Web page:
A Completely Imaginary Conversation

Imagine for a moment that your company has transferred you to California’s Central Valley. Lots of warm days are in your future, you get a chance to dry out from all the rain and snow in your old home town.

Your Realtor has been driving you around several neighborhoods in Angels Camp: Saddle Creek Resort, Copper Cove and the little community of Copperopolis. Suddenly you see it! The house of your dreams! The yard is nicely kept, the rooms are large, the last owner has really taken good care of the place. “What’s the neighborhood like?” you ask the Realtor.

“Oh, it’s pretty good,” she says. “The HOA likes to keep things in order. They make sure everyone knows the rules and keeps the neighborhood neat. There’ve only been a couple problems here.”

“Problems? What kinds of problems?”

“Ah,” she says. “A few years ago, one couple didn’t pay their $120 annual dues. The HOA popped them with a lien and then sold their house at auction. It cost the couple $70,000 to get it back. The couple won’t do that again.”

“Whew! What else?”

“Hmmm,” says the Realtor. “Oh yeah. There was this disabled guy who couldn’t get into his house. He got permission from the county to build a wheelchair ramp. But he didn’t ask the HOA first, so they popped him with a fine of $15,000.”

“Wow!” you say. “That seems a little harsh.”

“No, not at all. It keeps folks in line. Keeps up property values.”

“Anything more?” you ask.

“No,” says the Realtor. “Oh yeah, almost forgot. There was one thing that happened here a few months ago. The office manager of the Copper Cove HOA, the same one you’re in right now, stole about $25,000 from the neighborhood treasury. She embezzled 18,000 bucks and used the HOA credit cards to buy all her gas and groceries.”

“Who has to make all that money up?” you say as you raise your eyebrows.

“Well, after she gets out of jail, she might have to do some restitution. In the meantime, a special assessment from all the homeowners will be used to rebuild the treasury.”

You take a long last look at that nice house, the neatly trimmed neighborhood and the blue skies.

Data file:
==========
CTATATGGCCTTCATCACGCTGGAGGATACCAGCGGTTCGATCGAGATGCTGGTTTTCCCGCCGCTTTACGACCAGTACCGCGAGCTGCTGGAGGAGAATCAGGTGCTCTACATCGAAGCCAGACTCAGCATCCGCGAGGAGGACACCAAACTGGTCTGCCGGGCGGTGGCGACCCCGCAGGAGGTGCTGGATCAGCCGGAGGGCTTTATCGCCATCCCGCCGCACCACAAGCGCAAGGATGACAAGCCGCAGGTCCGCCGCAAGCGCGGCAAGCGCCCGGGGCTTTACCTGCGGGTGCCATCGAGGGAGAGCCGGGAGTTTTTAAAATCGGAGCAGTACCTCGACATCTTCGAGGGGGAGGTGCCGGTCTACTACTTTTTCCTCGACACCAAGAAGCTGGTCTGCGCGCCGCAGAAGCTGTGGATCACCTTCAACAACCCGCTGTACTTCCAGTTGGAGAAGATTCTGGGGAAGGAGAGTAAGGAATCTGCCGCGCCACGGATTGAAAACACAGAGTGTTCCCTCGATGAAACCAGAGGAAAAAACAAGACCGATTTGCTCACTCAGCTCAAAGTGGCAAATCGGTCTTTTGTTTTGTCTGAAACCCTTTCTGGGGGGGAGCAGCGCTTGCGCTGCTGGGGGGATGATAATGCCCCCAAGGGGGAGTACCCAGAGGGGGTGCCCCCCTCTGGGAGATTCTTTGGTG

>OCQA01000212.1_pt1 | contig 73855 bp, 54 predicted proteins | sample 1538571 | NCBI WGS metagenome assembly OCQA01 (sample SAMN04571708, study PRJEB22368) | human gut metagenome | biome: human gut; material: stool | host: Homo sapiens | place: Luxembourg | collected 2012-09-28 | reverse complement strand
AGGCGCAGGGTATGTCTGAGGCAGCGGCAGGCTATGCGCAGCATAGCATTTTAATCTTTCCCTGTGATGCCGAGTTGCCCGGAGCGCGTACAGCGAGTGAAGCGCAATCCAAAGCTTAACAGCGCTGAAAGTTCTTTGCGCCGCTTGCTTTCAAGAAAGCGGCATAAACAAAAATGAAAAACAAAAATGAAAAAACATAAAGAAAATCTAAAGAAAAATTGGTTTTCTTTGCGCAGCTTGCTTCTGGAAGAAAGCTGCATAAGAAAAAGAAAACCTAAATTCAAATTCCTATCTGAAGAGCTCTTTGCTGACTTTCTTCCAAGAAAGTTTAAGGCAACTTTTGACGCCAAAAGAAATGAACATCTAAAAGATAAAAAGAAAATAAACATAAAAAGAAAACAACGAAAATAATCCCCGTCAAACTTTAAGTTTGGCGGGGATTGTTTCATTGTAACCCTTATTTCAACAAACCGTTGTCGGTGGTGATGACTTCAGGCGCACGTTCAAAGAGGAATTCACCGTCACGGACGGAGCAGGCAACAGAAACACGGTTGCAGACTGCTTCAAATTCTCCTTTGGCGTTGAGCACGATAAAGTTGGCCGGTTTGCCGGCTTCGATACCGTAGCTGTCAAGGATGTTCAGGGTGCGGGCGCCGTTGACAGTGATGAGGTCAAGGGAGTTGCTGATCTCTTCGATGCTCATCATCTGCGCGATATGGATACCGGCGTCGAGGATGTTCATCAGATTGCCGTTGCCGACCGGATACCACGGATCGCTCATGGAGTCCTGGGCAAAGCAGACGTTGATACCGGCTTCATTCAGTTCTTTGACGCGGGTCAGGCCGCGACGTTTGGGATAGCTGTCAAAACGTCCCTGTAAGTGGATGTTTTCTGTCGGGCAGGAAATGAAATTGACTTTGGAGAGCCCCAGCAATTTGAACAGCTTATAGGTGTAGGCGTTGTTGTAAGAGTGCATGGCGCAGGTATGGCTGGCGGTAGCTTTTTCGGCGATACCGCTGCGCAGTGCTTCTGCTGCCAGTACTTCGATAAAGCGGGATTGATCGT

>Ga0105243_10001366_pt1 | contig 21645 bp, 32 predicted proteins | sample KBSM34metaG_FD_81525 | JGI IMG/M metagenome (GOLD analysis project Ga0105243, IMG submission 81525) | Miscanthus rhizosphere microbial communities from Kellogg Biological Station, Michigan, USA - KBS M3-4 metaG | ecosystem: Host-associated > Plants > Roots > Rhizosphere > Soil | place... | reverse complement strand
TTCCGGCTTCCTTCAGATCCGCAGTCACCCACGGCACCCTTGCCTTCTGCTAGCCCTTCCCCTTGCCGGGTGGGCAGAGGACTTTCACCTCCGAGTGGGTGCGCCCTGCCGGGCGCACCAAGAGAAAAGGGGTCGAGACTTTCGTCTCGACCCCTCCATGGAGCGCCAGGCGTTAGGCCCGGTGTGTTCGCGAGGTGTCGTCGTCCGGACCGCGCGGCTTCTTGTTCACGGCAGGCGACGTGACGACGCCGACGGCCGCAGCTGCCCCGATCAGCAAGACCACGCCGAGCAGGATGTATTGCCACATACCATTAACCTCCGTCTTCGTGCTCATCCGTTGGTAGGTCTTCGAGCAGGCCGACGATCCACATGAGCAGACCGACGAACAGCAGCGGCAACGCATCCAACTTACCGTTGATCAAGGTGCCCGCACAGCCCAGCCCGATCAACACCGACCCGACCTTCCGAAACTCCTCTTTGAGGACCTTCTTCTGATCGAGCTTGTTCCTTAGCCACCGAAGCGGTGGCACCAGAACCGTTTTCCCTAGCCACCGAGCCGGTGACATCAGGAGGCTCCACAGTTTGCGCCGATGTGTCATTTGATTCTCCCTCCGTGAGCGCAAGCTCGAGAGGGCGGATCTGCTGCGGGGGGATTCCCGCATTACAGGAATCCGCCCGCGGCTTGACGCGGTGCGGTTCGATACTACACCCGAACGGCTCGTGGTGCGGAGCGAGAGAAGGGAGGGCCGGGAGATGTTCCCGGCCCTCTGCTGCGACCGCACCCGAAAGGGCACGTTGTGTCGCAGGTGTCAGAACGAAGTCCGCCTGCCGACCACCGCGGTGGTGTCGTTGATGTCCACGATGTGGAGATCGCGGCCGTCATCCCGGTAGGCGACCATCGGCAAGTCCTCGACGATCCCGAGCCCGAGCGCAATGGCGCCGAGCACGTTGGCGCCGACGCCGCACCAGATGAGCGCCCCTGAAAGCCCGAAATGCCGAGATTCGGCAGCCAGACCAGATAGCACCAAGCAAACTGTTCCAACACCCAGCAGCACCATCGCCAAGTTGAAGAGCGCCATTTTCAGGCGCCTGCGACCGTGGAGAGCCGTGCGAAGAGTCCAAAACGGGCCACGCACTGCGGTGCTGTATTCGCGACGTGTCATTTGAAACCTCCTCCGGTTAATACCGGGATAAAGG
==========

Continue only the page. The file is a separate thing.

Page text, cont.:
“I think I’m going to look elsewhere,” you tell the stunned Realtor. “I lived in an HOA once. Nah, don’t think I want to do that again. See ya!”


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Ward Lucas is a longtime investigative journalist and television news anchor. He has won more than 70 national and regional awards for Excellence in Journalism, Creative Writing and community involvement. His new book, "Neighbors At War: the Creepy Case Against Your Homeowners Association," is now available for purchase. In it, he discusses the American homeowners association movement, from its racist origins, to its transformation into a lucrative money machine for the nation's legal industry. From scams to outright violence to foreclosures and neighborhood collapses across the country, the reader will find this book enormously compelling and a necessary read for every homeowner. Knowledge is self-defense. No homeowner contemplating life in an HOA should neglect reading this book. No HOA board officer should overlook this examination of the pitfalls in HOA management. And no lawyer representing either side in an HOA dispute should gloss over what homeowners are saying or believing about the lawsuit industry.

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